I wanted to write about Rajiv Gandhi in the week of his birth anniversary. I hesitated because there was already so much about him in the papers. But now, I think I’m going to say my piece anyway.
People often remark on Rajiv’s youth, his energy, his enthusiasm, his spontaneity and his sincerity. All this is true enough, but I think it misses some of his deeper achievements. We forget, for instance, how bad things were when he took over. After the Punjab insurgency and in the aftermath of Mrs Gandhi’s assassination, serious commentators and global think tanks questioned whether India could survive as a nation. Many people, predicted that the Indian experiment was at an end and that chaos was around the corner.
It was Rajiv Gandhi’s five years in office — from the autumn of 1984 to the winter of 1989 — that showed the world that India was here to stay. We had our problems. But our survival was not in doubt.
Even if Rajiv had not done anything else, that single achievement alone is enough for an entire nation to owe him a debt of gratitude.
When we talk of Rajiv’s youth and impatience now, we forget that he was, at heart, a reconciliator. His mother had been unforgiving and aggressive. Rajiv was the opposite. He was warm, ready to forgive and eager to forge a lasting peace.
No other Prime Minister could have signed the Punjab Accord or even, brought the warring parties to the negotiating table. When the militants gained the upper hand again, following the assassination of Sant Longowal, Rajiv resisted the temptation to undertake another Operation Bluestar conscious of the damage it had done to the Sikh psyche. Black Thunder, the commando operation in whose planning and execution he was intimately involved showed us how Bluestar should have been done. It achieved the same objectives without angering moderate Sikhs.
I was with him when he flew to Arunachal Pradesh on the occasion of its statehood and to Mizoram where he was welcomed by Chief Minister Laldenga. Both states had long been cut off from the national mainstream. In the case of Mizoram, there was public anger against New Delhi because of human rights abuses committed by our forces. Rajiv effortlessly brought both states back into the mainstream and ended all talk of secession. The Mizos, who had dealt with various governments in New Delhi over the years, finally embraced the mainstream only because they sensed Rajiv’s sincerity.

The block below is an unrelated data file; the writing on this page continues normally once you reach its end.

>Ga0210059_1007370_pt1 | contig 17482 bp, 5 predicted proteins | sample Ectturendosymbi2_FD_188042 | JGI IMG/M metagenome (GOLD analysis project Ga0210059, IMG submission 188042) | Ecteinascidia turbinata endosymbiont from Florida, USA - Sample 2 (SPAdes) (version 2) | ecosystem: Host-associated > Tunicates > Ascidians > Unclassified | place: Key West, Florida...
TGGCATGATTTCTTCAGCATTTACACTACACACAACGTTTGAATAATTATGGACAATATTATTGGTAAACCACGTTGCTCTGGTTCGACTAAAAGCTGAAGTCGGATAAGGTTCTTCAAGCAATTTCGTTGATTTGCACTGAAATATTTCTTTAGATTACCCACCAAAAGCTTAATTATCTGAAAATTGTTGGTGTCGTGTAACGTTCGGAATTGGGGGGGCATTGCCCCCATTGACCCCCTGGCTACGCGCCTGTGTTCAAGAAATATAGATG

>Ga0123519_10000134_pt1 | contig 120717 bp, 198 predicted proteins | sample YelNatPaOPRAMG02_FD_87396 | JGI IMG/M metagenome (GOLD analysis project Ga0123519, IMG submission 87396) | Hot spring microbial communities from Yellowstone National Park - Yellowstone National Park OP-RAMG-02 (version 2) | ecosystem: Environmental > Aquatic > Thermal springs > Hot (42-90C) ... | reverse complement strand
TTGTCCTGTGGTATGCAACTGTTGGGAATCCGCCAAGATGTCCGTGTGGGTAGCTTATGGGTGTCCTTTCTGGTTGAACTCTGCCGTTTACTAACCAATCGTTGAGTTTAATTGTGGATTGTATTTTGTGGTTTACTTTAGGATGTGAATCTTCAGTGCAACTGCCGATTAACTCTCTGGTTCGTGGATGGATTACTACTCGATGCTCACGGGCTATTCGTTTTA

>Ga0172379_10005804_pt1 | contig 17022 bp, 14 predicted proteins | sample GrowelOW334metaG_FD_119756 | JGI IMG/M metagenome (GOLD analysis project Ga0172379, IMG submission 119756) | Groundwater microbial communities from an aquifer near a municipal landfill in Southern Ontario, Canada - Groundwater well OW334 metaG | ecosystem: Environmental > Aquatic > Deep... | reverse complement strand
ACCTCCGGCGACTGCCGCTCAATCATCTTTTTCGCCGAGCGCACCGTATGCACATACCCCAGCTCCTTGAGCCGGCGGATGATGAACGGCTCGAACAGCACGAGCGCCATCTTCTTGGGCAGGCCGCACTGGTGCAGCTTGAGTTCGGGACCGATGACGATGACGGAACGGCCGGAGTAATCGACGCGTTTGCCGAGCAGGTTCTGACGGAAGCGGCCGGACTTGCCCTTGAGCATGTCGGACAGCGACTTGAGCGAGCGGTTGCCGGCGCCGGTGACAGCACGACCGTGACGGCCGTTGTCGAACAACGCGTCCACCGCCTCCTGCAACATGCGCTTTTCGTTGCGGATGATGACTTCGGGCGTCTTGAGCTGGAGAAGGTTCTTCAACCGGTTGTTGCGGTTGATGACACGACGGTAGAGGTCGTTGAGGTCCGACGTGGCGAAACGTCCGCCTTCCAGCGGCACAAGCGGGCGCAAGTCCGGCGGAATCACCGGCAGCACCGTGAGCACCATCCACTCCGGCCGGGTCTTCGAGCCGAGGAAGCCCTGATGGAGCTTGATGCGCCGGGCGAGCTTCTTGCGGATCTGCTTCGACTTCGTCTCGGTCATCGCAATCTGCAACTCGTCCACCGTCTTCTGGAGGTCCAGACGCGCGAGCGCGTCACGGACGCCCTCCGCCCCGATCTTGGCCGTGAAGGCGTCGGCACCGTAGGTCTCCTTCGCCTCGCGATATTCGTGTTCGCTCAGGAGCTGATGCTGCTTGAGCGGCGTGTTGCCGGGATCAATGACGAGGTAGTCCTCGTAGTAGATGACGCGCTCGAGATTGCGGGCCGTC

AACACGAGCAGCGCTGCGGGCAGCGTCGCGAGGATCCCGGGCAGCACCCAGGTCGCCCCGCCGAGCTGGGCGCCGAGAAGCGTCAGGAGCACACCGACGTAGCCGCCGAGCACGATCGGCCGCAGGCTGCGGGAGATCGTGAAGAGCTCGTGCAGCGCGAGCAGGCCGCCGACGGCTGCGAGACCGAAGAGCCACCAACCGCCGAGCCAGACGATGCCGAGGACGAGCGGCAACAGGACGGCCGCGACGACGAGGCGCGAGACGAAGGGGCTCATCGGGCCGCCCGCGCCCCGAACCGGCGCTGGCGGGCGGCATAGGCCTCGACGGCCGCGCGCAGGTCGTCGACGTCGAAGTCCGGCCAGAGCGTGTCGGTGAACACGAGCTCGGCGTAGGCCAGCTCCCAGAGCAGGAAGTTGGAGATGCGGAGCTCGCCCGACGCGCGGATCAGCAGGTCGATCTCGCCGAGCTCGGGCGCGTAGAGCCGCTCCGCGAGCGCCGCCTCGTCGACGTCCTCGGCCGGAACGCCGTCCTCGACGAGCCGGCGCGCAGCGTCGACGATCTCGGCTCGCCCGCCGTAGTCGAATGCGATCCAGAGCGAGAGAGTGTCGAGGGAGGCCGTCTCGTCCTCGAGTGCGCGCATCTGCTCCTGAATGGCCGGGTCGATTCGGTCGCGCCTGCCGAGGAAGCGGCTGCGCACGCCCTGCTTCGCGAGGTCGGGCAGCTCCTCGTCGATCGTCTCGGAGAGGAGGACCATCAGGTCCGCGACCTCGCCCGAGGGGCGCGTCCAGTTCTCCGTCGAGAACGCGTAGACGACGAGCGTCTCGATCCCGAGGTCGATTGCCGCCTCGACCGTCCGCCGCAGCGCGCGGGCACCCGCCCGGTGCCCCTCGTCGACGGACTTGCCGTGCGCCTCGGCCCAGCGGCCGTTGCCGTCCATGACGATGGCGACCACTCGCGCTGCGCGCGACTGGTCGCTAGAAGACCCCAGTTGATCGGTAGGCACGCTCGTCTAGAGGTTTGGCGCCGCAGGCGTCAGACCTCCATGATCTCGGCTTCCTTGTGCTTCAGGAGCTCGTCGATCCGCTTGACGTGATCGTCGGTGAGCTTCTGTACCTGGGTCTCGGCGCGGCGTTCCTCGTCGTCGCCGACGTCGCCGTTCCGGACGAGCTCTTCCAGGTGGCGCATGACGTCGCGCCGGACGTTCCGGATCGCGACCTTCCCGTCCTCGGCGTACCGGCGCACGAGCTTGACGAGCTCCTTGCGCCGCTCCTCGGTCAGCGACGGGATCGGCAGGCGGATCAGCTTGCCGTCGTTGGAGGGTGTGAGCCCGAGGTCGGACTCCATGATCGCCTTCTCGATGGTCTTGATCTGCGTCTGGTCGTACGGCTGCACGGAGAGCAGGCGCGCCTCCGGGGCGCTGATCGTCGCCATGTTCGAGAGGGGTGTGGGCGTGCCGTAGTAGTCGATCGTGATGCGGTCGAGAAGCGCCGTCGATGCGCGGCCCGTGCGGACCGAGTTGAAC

Much has been said about Rajiv Gandhi’s passion for computers and it is true that the only reason India is a software power today is because he had the vision to see the future. But the caricature misses a deeper point. As his grandfather had pointed out in his books, colonisation caused India, once among the world’s richest countries, to miss out on the industrial revolution. Colonial powers took our raw materials and sent them to their own factories. India never moved to the next stage of development.
Rajiv once said “India missed the industrial revolution, I want to make sure we do not miss the electronic revolution”. Over 20 years ago, he sensed that the world would soon be on the brink of change, that the old brick and mortar companies would move aside to accommodate new behemoths, built on 21st century technologies. When he said this, few world leaders — not Ronald Reagan and not Margaret Thatcher who were his Western contemporaries, certainly — had addressed the imminent transformation of the global economy. But Rajiv saw it coming and put India on the right road.
It was during Rajiv’s first year in office that Mani Shankar Aiyar (then a joint secretary in the PMO) told The Washington Post that India now had a middle class of 100 million people setting off a flurry of stories about India’s emerging middle class, many of which persist to this day. I’m not sure how Mani came by the exact figure but it was the right idea at the right time: Rajiv Gandhi defined, freed and encouraged the modern Indian middle class.